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INDIAN SCOUT BOBBER | Bike Tests | Latest Tests

Indian is the latest manufacturer to jump on the bobber bandwagon – we checked out the new stripped-back Scout at the world launch

Better late than never could be the call as Indian Motorcycle finally arrives at the worldwide ‘bobber bash’ with the new-for-2018 lowrider version of its midsize Scout model platform. Luckily, Indian knows how to make an entrance, in this case by presenting the new model to the world press at a classy launch in Cannes on the French Riviera.

By expanding its Scout troop, Indian hopes to capture an ironically more youthful customer corps than the many thousands who’ve so far bought this best-selling model since its 2015 debut. Ironic, because to attract the millennial mob representing its target audience for this new lowrider model, Indian is seeking to encapsulate the spirit and ethos of a type of biking that had gone out of fashion by the time said audience’s parents were born.

But of course, everyone is doing it. One of Harley’s recent best-sellers has been the bobber-style Forty-Eight, now joined by the well-priced 750 Street Rod. And while the Moto Guzzi V9 Bobber and Yamaha XV950 Bolt have both done well, the massive success of Triumph’s Bonneville Bobber must have really sharpened Indian’s focus on this ‘so cool right now’ market segment. Triumph has sold 6000 Bobbers up to the end of August, making it the company’s fastest-selling model ever, an accolade that Indian would surely love to match with this machine.

However, unlike the authentically styled Triumph, which screams ‘bobtail’ at you aesthetically as soon as you lay eyes on it, its Indian counterpart is much more restrained – low key, almost. Thanks to the bulky and definitely unlovely stock rear numberplate holder fitted to Euro-compliant bikes and reaching back behind the cut-down rear mudguard, it doesn’t even look particularly well bobbed unless you go shopping in Indian’s aftermarket catalogue and fit the side-mounted licence-plate holder. It’s more of a stripped-down single-seat custom from the dark side.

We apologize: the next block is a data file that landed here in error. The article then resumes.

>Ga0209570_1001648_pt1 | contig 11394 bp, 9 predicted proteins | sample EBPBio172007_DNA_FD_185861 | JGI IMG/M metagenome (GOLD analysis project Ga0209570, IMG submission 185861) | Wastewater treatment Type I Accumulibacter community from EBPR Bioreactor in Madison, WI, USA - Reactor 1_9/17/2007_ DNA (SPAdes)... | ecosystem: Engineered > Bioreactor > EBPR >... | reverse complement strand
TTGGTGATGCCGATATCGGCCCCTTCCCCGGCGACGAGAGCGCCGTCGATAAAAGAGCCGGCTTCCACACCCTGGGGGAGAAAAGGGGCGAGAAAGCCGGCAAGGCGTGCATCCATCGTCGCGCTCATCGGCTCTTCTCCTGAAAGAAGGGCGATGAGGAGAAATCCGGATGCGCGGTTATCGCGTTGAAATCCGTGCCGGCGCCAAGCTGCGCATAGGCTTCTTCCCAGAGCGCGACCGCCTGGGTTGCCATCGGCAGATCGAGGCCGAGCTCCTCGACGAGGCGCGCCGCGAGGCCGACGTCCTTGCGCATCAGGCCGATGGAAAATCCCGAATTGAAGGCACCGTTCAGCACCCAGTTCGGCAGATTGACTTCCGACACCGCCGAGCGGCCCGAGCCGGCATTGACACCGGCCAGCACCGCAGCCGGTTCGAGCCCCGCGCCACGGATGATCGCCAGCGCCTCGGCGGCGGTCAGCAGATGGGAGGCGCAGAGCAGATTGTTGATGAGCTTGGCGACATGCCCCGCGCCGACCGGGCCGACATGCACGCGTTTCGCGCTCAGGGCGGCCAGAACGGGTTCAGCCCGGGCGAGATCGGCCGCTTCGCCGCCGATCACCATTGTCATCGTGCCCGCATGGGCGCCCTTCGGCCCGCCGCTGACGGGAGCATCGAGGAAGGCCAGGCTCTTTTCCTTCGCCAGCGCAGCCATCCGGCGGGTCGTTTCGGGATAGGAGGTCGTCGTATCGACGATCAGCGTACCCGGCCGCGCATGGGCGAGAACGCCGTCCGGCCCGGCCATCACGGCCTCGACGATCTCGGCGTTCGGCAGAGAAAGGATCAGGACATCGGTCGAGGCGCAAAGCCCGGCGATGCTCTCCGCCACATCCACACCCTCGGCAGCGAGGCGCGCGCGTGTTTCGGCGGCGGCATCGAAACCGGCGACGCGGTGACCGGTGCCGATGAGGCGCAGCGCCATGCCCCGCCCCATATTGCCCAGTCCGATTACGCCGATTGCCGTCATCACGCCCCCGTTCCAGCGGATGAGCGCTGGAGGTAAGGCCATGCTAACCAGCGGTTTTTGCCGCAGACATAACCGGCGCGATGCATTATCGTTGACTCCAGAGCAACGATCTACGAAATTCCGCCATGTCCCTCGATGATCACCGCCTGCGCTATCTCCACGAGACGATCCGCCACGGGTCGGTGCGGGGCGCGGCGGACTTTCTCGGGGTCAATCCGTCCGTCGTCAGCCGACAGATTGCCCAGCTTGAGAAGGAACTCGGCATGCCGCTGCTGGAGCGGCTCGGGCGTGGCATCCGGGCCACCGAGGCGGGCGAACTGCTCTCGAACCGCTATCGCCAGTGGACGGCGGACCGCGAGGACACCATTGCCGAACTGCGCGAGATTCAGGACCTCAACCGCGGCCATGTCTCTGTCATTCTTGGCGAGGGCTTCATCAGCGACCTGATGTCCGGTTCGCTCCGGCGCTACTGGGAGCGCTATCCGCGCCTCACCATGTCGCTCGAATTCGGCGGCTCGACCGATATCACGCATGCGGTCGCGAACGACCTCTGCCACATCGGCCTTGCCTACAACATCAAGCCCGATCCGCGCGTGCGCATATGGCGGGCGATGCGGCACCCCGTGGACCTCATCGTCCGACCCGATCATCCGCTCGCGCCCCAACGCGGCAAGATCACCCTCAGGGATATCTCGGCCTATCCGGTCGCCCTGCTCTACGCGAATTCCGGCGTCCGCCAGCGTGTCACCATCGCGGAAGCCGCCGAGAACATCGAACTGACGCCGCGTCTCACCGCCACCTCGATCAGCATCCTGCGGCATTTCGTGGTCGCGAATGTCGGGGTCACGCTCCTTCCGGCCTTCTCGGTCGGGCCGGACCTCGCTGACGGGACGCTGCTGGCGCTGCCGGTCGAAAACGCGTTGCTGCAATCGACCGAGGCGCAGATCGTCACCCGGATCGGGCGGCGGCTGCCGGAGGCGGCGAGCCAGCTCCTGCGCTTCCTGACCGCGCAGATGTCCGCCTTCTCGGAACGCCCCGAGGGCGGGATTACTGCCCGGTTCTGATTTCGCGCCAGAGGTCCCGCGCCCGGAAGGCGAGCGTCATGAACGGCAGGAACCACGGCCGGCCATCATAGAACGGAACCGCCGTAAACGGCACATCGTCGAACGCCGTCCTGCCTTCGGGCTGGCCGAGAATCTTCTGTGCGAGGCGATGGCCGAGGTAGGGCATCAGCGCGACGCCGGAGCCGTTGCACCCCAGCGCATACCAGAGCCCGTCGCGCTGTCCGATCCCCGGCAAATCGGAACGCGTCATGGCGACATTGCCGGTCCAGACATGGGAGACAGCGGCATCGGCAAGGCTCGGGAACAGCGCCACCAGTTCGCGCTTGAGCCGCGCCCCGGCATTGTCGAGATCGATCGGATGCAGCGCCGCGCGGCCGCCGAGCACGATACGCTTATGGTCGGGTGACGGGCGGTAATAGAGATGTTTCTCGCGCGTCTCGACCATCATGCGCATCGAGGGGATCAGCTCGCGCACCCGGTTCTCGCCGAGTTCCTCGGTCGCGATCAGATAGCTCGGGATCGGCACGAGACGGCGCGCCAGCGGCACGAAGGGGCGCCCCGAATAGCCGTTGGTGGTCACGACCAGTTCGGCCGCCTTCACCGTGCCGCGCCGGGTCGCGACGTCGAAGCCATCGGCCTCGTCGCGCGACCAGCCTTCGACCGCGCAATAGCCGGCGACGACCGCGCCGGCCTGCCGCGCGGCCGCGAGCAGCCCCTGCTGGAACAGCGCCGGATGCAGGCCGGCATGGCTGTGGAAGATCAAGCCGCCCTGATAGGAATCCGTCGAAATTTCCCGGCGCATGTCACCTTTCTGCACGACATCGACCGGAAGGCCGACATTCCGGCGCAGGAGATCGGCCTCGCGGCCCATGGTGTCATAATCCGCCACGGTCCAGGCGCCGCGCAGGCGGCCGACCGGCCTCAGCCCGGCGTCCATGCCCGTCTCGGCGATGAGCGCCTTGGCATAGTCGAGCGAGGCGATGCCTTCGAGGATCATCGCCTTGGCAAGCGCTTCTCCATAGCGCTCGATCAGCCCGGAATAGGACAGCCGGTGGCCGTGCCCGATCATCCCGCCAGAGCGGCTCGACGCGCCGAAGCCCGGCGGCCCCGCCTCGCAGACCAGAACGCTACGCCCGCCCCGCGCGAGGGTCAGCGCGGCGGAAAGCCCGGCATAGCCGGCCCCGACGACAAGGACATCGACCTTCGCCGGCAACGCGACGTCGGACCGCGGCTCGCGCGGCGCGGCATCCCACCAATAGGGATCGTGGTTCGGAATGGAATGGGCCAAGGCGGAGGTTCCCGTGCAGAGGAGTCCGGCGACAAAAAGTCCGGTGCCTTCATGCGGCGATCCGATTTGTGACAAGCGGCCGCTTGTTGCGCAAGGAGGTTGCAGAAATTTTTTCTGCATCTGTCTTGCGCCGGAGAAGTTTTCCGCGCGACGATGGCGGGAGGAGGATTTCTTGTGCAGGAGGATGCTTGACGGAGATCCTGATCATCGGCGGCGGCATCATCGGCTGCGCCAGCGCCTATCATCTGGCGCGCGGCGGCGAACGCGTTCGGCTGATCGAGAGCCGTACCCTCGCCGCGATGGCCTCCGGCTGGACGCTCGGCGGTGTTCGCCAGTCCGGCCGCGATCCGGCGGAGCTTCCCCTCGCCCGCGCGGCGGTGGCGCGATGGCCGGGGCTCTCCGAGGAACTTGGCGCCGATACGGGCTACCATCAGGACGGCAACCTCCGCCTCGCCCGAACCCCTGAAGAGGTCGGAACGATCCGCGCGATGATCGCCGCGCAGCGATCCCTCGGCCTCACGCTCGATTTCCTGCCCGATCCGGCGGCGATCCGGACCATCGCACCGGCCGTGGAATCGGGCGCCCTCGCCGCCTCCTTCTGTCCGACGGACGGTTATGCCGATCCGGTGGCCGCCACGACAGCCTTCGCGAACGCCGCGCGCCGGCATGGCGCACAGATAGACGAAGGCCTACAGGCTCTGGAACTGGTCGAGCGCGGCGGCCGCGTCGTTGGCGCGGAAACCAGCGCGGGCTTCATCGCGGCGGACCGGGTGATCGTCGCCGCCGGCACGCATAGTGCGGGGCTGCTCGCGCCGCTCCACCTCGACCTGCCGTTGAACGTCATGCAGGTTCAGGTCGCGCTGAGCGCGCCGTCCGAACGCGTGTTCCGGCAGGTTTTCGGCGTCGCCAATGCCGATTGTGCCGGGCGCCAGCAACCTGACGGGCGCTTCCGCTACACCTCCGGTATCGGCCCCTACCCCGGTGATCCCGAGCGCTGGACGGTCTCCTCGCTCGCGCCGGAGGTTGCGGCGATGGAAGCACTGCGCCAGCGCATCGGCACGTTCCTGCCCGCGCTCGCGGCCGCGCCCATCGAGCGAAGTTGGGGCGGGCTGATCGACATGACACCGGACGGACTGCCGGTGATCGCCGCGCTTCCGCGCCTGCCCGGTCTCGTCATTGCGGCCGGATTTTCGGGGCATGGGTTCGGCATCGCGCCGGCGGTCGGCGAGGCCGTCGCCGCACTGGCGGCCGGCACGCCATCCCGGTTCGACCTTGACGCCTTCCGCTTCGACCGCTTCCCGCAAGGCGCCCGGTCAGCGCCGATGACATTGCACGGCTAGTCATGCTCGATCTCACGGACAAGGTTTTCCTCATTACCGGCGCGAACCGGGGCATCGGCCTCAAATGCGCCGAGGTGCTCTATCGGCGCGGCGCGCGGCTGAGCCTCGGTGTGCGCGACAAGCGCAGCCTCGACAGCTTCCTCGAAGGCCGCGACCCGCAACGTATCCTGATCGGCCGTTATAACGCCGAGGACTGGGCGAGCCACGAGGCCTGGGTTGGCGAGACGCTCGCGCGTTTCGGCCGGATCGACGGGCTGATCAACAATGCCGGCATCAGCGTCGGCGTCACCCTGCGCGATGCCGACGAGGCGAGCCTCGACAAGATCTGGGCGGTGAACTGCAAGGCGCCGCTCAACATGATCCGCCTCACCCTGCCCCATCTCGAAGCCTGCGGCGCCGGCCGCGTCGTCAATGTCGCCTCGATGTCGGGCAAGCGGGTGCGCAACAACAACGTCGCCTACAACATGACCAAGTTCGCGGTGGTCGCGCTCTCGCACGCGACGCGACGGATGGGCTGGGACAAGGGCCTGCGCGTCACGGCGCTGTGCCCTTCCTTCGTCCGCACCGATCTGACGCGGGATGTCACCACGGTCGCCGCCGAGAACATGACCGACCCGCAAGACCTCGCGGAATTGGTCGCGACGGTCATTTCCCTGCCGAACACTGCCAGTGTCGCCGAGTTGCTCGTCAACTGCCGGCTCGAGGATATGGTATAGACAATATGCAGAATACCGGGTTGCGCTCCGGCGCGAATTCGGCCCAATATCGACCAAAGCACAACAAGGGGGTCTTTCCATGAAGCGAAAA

Not that it’s any the worse because of that, just that the term ‘bobber’ used to be applied to a very definite type of motorcycle that kickstarted the post-WWII custom bike culture (see breakout), whereas nowadays it’s a designation that manufacturers attach to a model to broaden its clientele – like scrambler or café racer. So, is this variation of the Indian Scout really a bobber? No, not really. Is it a cool-looking variant of the chunkier-styled stock Scout? Absolutely.

To achieve this, Indian’s 31-strong design team led by ex-Fiat and BMW stylist Greg Brew – the Director of Industrial Design at Polaris Industries – stripped away the Scout’s frills and cut back on chrome. Almost everything on the original Scout that was previously painted silver, chromed or made in polished alloy has gone black on the Bobber, including the tubular steel frame and hefty chassis castings, the long twin-stack exhaust silencers and headers, both 16-inch cast alloy wheels, the fork sliders and triple clamps, the radiator shroud, the laydown Showa shocks and coil-over springs, plus the swingarm they’re mounted on, the entire engine except for the welcome contrast of the bare alloy cylinder head covers and cylinder ribbing, the taper-section one-piece handlebar and grips, the footpegs, rear brake and gear levers, the clutch cover, ignition cover and headlight nacelle, the drive belt and all its related hardware including the large front pulley cover, and the 12.3-litre fuel tank carrying a new Indian badge with the name in a different font, plus both mudguards on the two all-black models(glossy and matte). There’s also a black speedometer face instead of the usual red and cream on the stock Scout. Phew! That’s a lot of black, Polaris. 

Read the full story in the current issue of AMCN (Vol 67 No 10) on sale now

TEST ALAN CATHCART     PHOTOGRAPHY ALAN ROMERO